A board to discuss future MS therapies in early stage (Phase I or II) trials.


Postby dignan » Mon Dec 19, 2005 8:31 am

This is old news, but Bayhill just decided to do this press release I guess...

Scientists Demonstrate Investigational MS Drug Down Regulates the Underlying Cause Believed Responsible for Multiple Sclerosis

BUSINESS WIRE - Dec. 19, 2005 - Scientists at Bayhill Therapeutics report promising findings for an investigational multiple sclerosis (MS) drug, BHT-3009, which represents a novel DNA plasmid-based approach for the treatment of the life-threatening disease.

In a number of patients with myelin basic protein (MBP) specific active T cells, BHT-3009 was shown to down-regulate these T cells, the primary cause of MS, an autoimmune disease. Left unchecked, the MBP-specific T cells shred the protective myelin sheath that encases the neurons responsible for nerve transmission. The absence of the myelin sheath results in unpredictable and increasingly destructive short circuits in the body's central nervous system, critical to life function. While scientists don't yet know what causes this pathology in MBP-specific T cells, when these T cells become pathogenic, they cause MS. Bayhill's drug development specifically centers on shutting down the disease causing activity of these MBP-specific T cells. From pre-clinical concept to clinical demonstration, the specifically of Bayhill's DNA plasmid therapy has resulted in a strong safety profile.

The Bayhill research is one of the first hints that scientists engaged in multiple sclerosis drug discovery can directly and specifically affect MBP-specific T cells in humans. In an ongoing placebo-controlled 30-patient Phase I/II investigation in relapsing MS patients, a team of Bayhill scientists and clinicians at four medical centers in North America have demonstrated antigen-specific reduction and desired effect, specifically affecting MBP T cells.

These data and findings were presented in a poster session at the 21st Congress of the European Committee for Treatment and Research of Multiple Sclerosis in Thessaloniki, Greece by Bayhill co-founder and Vice President of Research, Hideki Garren, MD, PhD: Antigen-specific immunomodulation in multiple sclerosis patients treated with MBP encoding DNA plasmid (BHT-3009) alone or combined with atorvastatin. The poster was one of five selected by peers to receive a prize for scientific novelty and clinical promise. The poster is located at:

In order to assess whether the underlying autoimmune mechanism of pathogenesis is affected by the DNA vaccine, Bayhill scientists performed immune assays on peripheral blood, including T cell proliferation, using a CFSE-based antigen-specific, intracellular cytokine assay (CFSE/IC). The assay has shown potential correlation with MRI, the standard of care in measuring inflammation in the brain and progress of the disease. For this reason Bayhill believes the CFSE/IC assay to be clinically relevant.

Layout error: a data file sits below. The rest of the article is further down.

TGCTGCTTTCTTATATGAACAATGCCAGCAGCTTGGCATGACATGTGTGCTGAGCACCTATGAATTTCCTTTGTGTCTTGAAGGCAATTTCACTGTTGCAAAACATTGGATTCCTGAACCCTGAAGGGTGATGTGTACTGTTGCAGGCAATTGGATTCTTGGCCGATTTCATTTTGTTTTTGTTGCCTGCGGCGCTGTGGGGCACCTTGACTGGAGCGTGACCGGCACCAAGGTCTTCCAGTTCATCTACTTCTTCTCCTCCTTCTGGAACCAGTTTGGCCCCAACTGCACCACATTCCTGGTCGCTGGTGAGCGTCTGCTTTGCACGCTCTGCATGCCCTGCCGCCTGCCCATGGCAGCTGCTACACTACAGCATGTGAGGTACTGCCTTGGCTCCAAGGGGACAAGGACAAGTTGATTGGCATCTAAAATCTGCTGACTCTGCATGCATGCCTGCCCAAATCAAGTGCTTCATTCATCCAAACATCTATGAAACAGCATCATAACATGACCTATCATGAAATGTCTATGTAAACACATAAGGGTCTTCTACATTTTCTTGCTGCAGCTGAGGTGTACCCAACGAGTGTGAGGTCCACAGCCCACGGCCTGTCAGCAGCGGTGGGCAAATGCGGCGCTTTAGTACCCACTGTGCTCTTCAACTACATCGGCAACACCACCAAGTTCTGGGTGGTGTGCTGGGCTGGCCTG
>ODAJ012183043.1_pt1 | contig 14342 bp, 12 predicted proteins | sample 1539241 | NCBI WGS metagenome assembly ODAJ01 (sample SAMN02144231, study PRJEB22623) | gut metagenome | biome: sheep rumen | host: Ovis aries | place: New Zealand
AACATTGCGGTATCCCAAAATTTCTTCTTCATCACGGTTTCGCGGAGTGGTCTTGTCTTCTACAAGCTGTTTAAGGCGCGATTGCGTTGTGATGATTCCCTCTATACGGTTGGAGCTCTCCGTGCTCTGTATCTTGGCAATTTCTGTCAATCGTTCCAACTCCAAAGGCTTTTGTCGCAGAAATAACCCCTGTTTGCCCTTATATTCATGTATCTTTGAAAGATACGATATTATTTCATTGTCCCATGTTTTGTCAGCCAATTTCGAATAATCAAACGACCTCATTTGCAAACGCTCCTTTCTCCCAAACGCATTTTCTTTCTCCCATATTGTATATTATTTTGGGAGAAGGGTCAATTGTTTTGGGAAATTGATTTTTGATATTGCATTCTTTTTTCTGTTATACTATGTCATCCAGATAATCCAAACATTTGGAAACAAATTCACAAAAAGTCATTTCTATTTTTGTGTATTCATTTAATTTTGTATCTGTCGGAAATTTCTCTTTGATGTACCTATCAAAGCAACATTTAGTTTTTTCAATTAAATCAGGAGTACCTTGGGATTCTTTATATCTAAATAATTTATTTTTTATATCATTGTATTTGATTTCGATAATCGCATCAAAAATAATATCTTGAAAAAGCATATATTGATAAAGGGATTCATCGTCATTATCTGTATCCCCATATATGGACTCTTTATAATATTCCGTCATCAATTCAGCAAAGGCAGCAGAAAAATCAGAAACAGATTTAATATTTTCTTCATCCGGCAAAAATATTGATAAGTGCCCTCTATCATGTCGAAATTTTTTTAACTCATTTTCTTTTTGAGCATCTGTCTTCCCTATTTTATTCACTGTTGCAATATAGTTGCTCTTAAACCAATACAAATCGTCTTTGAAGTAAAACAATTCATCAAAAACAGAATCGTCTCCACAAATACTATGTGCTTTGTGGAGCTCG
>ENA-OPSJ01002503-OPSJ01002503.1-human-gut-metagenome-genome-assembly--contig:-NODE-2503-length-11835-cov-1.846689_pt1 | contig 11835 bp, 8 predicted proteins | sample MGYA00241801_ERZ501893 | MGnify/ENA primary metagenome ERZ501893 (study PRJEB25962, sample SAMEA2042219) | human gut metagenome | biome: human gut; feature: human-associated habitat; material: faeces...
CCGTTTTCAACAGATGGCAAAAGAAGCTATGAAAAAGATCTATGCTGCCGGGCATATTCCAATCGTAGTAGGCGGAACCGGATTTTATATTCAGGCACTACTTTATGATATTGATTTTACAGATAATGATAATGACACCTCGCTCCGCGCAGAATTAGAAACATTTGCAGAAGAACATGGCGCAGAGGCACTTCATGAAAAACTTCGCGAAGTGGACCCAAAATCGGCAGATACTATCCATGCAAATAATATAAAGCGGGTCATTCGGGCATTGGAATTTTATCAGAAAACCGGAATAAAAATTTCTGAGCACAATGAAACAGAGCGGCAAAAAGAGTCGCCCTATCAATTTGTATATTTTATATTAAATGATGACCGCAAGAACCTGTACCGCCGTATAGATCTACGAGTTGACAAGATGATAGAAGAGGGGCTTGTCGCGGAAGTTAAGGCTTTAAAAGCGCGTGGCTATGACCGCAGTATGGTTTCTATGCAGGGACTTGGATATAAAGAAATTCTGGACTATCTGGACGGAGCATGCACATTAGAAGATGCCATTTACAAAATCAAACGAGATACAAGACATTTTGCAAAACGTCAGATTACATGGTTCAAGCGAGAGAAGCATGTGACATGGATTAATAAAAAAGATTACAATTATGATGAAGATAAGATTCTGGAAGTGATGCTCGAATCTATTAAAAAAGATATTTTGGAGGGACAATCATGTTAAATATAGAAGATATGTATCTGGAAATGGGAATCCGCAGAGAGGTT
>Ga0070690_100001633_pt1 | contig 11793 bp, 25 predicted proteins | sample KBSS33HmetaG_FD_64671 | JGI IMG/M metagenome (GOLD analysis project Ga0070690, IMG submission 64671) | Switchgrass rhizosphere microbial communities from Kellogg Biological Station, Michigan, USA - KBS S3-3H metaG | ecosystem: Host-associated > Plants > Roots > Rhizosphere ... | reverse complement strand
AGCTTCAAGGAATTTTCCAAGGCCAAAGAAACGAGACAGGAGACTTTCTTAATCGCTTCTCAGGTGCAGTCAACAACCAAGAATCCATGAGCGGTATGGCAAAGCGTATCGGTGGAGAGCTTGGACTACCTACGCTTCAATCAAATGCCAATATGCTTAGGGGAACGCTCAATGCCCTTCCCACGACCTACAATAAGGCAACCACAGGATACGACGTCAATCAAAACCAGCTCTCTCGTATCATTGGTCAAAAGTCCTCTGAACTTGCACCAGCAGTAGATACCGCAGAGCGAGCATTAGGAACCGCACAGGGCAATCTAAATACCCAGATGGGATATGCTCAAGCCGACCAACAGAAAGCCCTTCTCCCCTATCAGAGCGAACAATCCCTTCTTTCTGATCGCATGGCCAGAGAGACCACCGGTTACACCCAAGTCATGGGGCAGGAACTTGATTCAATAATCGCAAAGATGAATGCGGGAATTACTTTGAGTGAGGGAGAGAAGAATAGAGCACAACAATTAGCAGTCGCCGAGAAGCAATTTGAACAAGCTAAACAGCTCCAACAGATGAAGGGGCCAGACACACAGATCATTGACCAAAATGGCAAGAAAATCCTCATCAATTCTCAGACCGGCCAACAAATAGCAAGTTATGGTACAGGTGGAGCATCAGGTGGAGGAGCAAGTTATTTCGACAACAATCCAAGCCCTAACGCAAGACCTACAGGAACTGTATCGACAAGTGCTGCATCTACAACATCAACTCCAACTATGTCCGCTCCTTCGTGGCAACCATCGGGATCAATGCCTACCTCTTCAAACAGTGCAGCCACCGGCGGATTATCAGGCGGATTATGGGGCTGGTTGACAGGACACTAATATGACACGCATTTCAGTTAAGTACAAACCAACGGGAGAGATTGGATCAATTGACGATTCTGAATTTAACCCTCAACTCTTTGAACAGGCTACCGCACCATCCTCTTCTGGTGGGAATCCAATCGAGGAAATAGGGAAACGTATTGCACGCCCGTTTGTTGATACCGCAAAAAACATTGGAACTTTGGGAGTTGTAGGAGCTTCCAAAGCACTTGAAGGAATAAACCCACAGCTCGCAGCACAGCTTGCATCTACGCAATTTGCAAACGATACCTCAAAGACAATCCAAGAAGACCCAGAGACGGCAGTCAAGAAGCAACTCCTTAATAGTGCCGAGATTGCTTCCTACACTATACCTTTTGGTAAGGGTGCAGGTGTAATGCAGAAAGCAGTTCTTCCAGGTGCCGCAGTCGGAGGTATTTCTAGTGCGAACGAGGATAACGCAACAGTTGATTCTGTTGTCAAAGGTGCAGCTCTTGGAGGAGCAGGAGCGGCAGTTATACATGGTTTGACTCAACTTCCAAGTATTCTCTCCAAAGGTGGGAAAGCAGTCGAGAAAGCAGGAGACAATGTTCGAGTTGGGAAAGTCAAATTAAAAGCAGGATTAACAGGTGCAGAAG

Using the assay, the team observed:

-- MBP specific T cells can be detected in peripheral blood (as contrasted to the more invasive evaluation of the central nervous system) of MS patients using the CFSE/IC assay, and that there is some degree of correlation between brain MRI activity and MBP specific T cell reactivity. Bayhill scientists believe this is a breakthrough.

-- BHT-3009 reduces MBP specific T cell reactivity in a number of cases. In these patients, the team observed antigen-specific reduction in MBP reactive T cells by week 9 of treatment.

-- There is no indication of induction of immunity against MBP with BHT-3009. The significance of this finding is indicative of the safety of the BHT-3009 in that it does not activate the disease causing cells.

"This is the first clinical trial of a DNA plasmid for antigen-specific immunotherapy of any autoimmune disease," said Dr. Garren. "The preliminary data suggest that BHT-3009 can specifically decrease the activity of MBP reactive T cells. Additional clinical testing of BHT-3009 is warranted and needed, but we hope to eventually provide patients with a safe and disease specific option to fill the current void in MS treatments."

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Postby bromley » Mon Dec 19, 2005 12:50 pm


Interesting post - seems similar to Tovaxin in its approach. It's a pity that so many companies are working away in their labs on their own, when collaborating would probably lead to quicker / better therapies.

By 2010ish MS the choice of MS therapies will be huge - a bit like a Chinese take-away menu.

Bet you wish you'd never started that list of MS drugs in the pipeline - it's a full time job. But it certainly gives us hope for the future.

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